Betty Chandler was remembered by island leaders for her efforts to strengthen and extend the influence of Hawai’i’s Republican Party long before Republican Gov. Linda Lingle strode to victory in 2002.
After a brief and valiant struggle, Chandler, a resident of Kalaheo, died on Jan. 19, as a result of pulmonary fibrosis and congestive heart failure.
She had recently lost her husband of 30 years, Matt Chandler, in late November of last year.
Mayor Bryan J. Baptiste said Chandler was more than a strong party member, she was a good friend to him.
“She was an advocate for good government, and her work over the years has made the Republican Party strong,” Baptiste said in an e-mail.
“I believe Betty’s passing will work to further solidify the efforts of the Republican Party.”
Former Republican Mayor Maryanne Kusaka said Chandler’s passing shocked her and other friends, “because she was well, and all of a sudden (she passed on).”
Kusaka remembered Chandler as one who worked tirelessly to support the party, and who strove to make Kaua’i a better place to live for all residents.
“She was committed in all she did, whether it was for organizations or communities she belonged to,” Kusaka said. “We will remember her as a mover and shaker in the community she served.”
Kusaka said Chandler was one to be counted on to carry out any task that was asked of her.
“Whether she was working to get the vote out, or to lead the community effort, you could really always count on her,” Kusaka said.
Auntie Harriet Schimmelfennig of Kaua’i, a 10-year friend of Chandler, said she flew from Kaua’i to Honolulu on Jan. 9 to visit Chandler at Queen’s Hospital and visited her friend every day until Jan. 16 to give comfort.
Chandler was initially treated at Kauai Veterans Memorial Hospital, then sent by medevac aircraft to O’ahu for treatment, and passed away in the hospital there on Jan. 19.
Schimmelfennig said she liked Chandler from the first moment she met her on Kaua’i.
“She was my best friend on Kaua’i, and we did things with each other,” she said. “She was very active with the Republican Women’s Club. She was one of the co-founders with Melinda Nesti, of Princeville.”
Chandler’s life experiences and her knowledge of island politics greatly benefited members of the Kaua’i Republican Party, said Ron Agor, president of the party, a prominent Kaua’i architect and Kaua’i and Ni’ihau representative on the state Board of Land and Natural Resources.
Agor said Chandler’s passing is a “great loss to the party.
“We always depended on her for information about people, certain organizations and their achievements,” Agor said.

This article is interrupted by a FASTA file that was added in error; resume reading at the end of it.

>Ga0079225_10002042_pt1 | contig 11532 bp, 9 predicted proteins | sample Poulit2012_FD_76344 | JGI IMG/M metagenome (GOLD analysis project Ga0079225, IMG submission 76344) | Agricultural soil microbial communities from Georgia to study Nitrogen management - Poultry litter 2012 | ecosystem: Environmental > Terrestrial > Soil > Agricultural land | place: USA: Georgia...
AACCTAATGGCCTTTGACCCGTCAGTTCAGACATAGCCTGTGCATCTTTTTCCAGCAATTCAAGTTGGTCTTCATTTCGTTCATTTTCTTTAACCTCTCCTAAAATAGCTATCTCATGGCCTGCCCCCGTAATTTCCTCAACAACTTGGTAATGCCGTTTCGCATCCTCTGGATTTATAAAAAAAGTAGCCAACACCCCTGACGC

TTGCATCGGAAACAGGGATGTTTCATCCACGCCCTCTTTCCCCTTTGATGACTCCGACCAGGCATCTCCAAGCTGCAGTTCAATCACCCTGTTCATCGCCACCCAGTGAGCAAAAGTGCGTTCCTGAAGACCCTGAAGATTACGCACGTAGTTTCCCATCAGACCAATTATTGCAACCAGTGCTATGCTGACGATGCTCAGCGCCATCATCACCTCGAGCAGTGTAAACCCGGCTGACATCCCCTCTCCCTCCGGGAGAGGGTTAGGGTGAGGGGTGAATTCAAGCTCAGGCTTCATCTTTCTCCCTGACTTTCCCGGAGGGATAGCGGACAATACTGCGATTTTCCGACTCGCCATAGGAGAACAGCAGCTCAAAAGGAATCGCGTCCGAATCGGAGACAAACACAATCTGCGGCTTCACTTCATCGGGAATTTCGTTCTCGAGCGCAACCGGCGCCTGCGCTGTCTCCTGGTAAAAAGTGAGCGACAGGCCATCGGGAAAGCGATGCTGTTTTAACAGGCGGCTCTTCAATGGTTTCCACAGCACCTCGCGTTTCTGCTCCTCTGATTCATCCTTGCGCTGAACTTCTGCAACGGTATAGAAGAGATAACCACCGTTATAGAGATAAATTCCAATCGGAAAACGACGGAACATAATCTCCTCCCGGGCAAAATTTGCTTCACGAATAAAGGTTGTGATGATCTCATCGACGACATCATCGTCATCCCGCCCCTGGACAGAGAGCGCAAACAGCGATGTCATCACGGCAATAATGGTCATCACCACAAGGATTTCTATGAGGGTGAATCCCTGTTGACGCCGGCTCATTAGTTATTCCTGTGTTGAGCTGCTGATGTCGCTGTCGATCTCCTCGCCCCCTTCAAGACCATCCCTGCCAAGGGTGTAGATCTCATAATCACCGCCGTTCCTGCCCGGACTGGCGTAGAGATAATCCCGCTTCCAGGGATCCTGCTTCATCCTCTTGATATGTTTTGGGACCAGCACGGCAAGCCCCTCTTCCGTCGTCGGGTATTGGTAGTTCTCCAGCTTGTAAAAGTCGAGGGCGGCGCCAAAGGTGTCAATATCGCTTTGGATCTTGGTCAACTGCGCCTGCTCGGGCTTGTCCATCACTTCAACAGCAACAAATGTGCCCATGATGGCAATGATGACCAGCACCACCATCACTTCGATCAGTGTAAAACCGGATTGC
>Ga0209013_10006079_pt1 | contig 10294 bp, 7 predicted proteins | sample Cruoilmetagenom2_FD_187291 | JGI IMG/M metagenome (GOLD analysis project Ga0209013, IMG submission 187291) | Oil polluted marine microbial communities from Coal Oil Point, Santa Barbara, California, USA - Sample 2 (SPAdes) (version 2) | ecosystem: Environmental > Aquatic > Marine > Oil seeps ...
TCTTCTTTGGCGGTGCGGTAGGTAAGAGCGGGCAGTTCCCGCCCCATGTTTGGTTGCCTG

In an e-mail to The Garden Island, Beth Tokioka, who heads the Kaua’i County Office of Economic Development and who was a close friend of Chandler, said, “She was a vibrant woman, totally devoted to her husband and to her children, Holli and Margaret Traeumer.
“Betty was just someone who had so much energy. It was such a shock that someone so full of life could be gone,” Tokioka said.
“She will be missed. Lots of people loved her dearly.”
Chandler was born to James and Gladys Atterberry in New Virginia, Iowa, on Feb. 24, 1928. She was the youngest of four sisters. Her father was a veterinarian in Maxwell, Iowa, and served in World War I.
Chandler grew up loving music, and performed professionally from the age of 12, playing the marimba and singing throughout the Midwest. She also performed at Carnegie Hall.
Both she and her parents believed that women should go to college, so she attended Northwestern University just outside of Chicago, Ill., where she graduated magna cum laude with a bachelor’s degree in music education and a minor in history, in 1949.
She later taught music in public schools for many years, voluntarily creating and conducting each annual Christmas program, Tokioka said.
Throughout her life, Chandler believed in and “lived what it meant to be a Republican,” Tokioka said.
In California in 1963, she created a political group entitled “RCA, Responsible Citizens Aroused,” to get people to fight against what she felt was Democratic oppression.
At the age of 42, she met Matt, the love of her life, in Danville, Calif. She and Matt married in June of 1975, and moved to Kaua’i in 1990, where they lived the rest of their days.
Both worked tirelessly to promote the Hawai’i Republican Party, waving flags and helping with fund-raisers constantly, Tokioka said.
It was throughout this process that Chandler decided to run for office with the Republican Women’s Club, and eventually was elected president of the organization.
Chandler will be remembered by family and friends for being strong, moral, honest and courageous, Tokioka said. She was buried alongside Matt and her family in Maxwell, Iowa, Schimmelfennig said.
A memorial celebration for Chandler will be held at 5 p.m. on Monday, at the old St. Raphael’s Catholic Church in Koloa.
In lieu of flowers, donations can be sent to the M axwell Community Center, Box 156, Maxwell, IA 50161.
- Lester Chang, staff writer, may be reached at 245-3681 (ext. 225) or lchang@ kauaipubco.com.